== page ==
The Squirrel Chronicles

Enter the Rascals

It’s hard to believe that an animal with a brain the size of a walnut could be a formidable opponent. But considering that the first signs of squirrels showed up about 36 million years ago (MYA), perhaps I should not have been so cavalier in my attitude.

Squirrel - Courtesy S. Jeselsohn
Common Grackle- Courtesy Wikipedia, Mdf

I had never had much interest in birds in past years. Yes, they can be beautiful, yes, they can be harbingers of seasonal change, and yes, they can keep down bugs in your garden.

But birds as interesting subjects, not so much! The nice thing about having friends with other interests is that their enthusiasms tend to rub off on you.

In more recent years I put out a bird feeder out in my backyard and have enjoyed the many visitors that have dropped by for a snack. The only fly in the ointment has been the squirrels.

 I used to think that they were cute with their bushy tails, jumping gracefully from tree to tree, chasing each other and industriously checking out my garden looking for something to eat. Indeed, years ago I even trained an inquisitive squirrel to take nuts from my hand.

Squirrel Eating From Hand - Courtesy Kai Schreiber

Gardeners Do Not Appreciate Squirrels

Squirrel Digging - Courtesy Tom Gill

 In the meanwhile though, I became a serious gardener and the local squirrels (Grey Squirrel – Sciurus carolinensis) became a force to reckon with. After having them dig up my bulbs immediately after planting, munching on my crocus and tulip blooms, and digging up my lawn to hide their winter nuts, it was hard to enjoy their charms in the same way.

Plantings can be protected by scattering moth balls but how can you prevent these pesky marauders from plundering the bird seed?

Neither Do Birders

This is a burning question for people with bird feeders. In fact, there are many examples of special bird feeders that can thwart squirrels and an entire literature exists devoted to effectively keeping them away from those seeds. Mark Rober, a former NASA engineer, has several videos proving the practical intelligence of these critters clearly demonstrating how they can cleverly think through strategies in order to chomp on those seeds.  

Example of Squirrel-proof Birdfeeder - Ian Livesey

The Challenge

I decided that I was going to figure out a practical, inexpensive design to protect my birds and their seeds.

After all, how hard could it be!

The first thing I discovered was that squirrels can jump. And I don’t mean from branch to branch. They can leap from the ground onto a higher surface. So, we needed to know their height range. Thirty-five inches was too easy for them. After several height tests, we established that 47” was beyond their range.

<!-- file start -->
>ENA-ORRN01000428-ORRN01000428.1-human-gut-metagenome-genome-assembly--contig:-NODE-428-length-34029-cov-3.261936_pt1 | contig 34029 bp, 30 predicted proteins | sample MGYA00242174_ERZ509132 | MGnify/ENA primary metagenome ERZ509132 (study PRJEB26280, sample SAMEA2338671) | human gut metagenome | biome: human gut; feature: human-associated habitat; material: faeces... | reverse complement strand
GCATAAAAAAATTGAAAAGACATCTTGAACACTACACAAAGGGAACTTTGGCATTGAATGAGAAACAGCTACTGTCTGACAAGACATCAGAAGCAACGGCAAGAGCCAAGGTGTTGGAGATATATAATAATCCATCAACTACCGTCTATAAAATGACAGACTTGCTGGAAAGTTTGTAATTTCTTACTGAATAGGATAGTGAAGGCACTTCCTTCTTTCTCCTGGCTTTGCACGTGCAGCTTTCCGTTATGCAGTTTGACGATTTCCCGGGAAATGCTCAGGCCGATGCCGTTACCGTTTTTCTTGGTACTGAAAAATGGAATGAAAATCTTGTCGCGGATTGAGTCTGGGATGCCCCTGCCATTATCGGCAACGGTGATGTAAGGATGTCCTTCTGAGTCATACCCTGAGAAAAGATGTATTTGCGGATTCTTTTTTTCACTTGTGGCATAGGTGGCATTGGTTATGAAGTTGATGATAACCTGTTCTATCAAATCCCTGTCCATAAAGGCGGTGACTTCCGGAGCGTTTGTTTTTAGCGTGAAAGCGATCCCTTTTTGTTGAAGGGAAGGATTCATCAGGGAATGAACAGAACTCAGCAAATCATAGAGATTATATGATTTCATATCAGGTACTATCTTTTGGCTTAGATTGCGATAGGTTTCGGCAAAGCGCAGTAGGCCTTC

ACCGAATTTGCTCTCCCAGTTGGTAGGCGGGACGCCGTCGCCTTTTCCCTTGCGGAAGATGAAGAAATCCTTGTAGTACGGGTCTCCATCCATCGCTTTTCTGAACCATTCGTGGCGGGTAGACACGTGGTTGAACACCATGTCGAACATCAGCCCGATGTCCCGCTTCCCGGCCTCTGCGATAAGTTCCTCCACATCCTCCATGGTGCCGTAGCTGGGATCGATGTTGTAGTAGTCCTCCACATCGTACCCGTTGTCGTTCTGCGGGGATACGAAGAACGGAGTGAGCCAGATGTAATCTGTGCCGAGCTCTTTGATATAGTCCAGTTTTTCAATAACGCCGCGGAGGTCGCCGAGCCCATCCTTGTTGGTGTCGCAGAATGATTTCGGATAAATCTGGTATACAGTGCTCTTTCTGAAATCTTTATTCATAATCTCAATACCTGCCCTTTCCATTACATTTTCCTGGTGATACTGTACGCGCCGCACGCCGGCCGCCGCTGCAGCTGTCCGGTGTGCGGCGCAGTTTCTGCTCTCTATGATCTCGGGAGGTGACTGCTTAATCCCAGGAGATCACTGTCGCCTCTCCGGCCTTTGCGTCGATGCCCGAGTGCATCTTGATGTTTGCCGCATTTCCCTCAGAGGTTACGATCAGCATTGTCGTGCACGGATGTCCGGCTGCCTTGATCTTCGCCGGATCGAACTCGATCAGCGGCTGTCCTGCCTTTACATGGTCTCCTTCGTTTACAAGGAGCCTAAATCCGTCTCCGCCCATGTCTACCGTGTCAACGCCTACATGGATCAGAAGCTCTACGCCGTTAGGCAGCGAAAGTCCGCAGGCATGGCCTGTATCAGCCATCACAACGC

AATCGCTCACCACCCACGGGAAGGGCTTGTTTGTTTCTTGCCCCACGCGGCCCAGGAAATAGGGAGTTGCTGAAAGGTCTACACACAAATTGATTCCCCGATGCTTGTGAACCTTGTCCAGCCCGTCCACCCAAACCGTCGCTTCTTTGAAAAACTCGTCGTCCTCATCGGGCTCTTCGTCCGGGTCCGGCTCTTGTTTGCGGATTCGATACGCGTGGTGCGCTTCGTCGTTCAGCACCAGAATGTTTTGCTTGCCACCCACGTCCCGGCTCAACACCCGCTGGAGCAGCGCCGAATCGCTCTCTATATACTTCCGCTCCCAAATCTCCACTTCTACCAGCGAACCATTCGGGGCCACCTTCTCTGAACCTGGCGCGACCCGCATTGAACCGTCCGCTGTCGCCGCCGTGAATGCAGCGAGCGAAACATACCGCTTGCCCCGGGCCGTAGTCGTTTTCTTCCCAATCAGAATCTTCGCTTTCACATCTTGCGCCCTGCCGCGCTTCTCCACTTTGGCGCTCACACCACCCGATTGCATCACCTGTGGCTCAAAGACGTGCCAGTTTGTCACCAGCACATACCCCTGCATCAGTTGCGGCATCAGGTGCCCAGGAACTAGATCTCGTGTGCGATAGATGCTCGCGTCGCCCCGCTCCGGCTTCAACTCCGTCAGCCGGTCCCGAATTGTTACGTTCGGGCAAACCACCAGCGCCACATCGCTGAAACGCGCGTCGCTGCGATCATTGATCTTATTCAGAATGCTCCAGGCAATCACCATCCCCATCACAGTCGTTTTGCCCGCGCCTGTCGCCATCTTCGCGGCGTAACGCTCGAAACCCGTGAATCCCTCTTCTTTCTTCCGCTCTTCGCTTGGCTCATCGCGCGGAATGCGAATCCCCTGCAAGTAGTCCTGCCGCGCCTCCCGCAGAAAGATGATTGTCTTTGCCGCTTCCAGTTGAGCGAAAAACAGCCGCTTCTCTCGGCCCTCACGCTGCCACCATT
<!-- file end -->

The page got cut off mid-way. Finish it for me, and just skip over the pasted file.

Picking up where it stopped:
So far, so good.

Underside of Bird Feeder- S. Jeselsohn

Then we created a simple construction consisting of a pole with a round of wood having a center hole like a donut over the pole at 47”. At that point  we found out that if the diameter of the round was too small, the squirrels could climb the pole, and flip themselves onto the wooden platform. Since we had already invested in a round, I next tried to make the pole unclimbable.

My first effort involved greasing the pole with Crisco. I sat back and watched. The first time the squirrel faced that problem, it slid down the pole. For an animal that has no facial expression, I think I saw shock on its face. However, that was the last time that maneuver worked. From that point on, grease or no grease, the squirrel easily scurried up and onto the platform.

The next effort involved wrapping a strip with projections around the pole.

             Squirrel 2, Sura 0

The final effort involved hanging a curtain around the perimeter of the platform but that didn’t faze our squirrel friend at all.

Squirrel on feeder platform, eating from the suet-S. Jeselsohn

Finally, Finally

It was time to do what I should have done in the first place, which was to  replace the original wooden platform with a wider one. The first trial involved a 36” diameter plexiglass round. It worked like a charm but it was so top heavy that the whole pole system blew over in the first strong wind.

Some time later I was wandering through a Holly Lobby store on Route 4 in New Jersey and spied a 31” round of thin metal. On one side it was stamped with the old Texaco logo and was clearly intended as a decorative piece. I brought it home and my husband drilled a larger hole in the center and multiple small holes throughout the surface so that it wouldn’t become a sail in the next strong wind.

The squirrel keeps trying to find a way to access the platform.

            Sura 1, Squirrel 0

My Simple Birdfeeder - S. Jeselsohn

For additional interesting natural science reading, consider my book A Habit of Seeing: Journeys in Natural Science. 

5 thoughts on “The Squirrel Chronicles”

  1. Peter Ostrander

    I have found that putting cayenne pepper power mixed in with the bird seed kept them from eating the bird seed. I also put out 2 separate suet cakes feeders that you can purchase suet made with hot pepper mixed in. Since I started using, I have had no squirrels trying to eat them. Those that try it once don’t try it again.

    1. I think I tried that once or twice and didn’t find it effective. Glad it works for you.

  2. Fun adventure, great learning process! Thanks for sharing. I still find myself staring at squirrels when in the US, they really are interesting and quirky, if you don’t mind the garden-pest angle.

  3. I really enjoyed this! You may be the one to construct the definitive “better mouse-trap”! 🙂

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